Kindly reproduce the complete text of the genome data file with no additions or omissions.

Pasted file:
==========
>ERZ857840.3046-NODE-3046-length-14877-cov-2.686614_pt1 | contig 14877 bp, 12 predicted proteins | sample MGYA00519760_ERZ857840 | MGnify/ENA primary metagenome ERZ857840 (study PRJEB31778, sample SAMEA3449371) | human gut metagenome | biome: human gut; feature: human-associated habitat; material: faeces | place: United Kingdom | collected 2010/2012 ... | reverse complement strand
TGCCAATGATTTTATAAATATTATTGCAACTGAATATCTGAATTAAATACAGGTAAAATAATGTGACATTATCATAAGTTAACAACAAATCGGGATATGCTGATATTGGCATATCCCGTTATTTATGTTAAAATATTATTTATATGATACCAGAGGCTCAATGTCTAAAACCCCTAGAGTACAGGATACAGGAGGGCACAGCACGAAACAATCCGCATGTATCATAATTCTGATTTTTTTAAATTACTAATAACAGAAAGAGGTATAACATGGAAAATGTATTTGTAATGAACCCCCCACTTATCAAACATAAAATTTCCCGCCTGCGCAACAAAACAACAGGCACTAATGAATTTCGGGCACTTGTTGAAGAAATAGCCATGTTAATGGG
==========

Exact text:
>ERZ857840.3046-NODE-3046-length-14877-cov-2.686614_pt1 | contig 14877 bp, 12 predicted proteins | sample MGYA00519760_ERZ857840 | MGnify/ENA primary metagenome ERZ857840 (study PRJEB31778, sample SAMEA3449371) | human gut metagenome | biome: human gut; feature: human-associated habitat; material: faeces | place: United Kingdom | collected 2010/2012 ... | reverse complement strand
TGCCAATGATTTTATAAATATTATTGCAACTGAATATCTGAATTAAATACAGGTAAAATAATGTGACATTATCATAAGTTAACAACAAATCGGGATATGCTGATATTGGCATATCCCGTTATTTATGTTAAAATATTATTTATATGATACCAGAGGCTCAATGTCTAAAACCCCTAGAGTACAGGATACAGGAGGGCACAGCACGAAACAATCCGCATGTATCATAATTCTGATTTTTTTAAATTACTAATAACAGAAAGAGGTATAACATGGAAAATGTATTTGTAATGAACCCCCCACTTATCAAACATAAAATTTCCCGCCTGCGCAACAAAACAACAGGCACTAATGAATTTCGGGCACTTGTTGAAGAAATAGCCATGTTAATGGG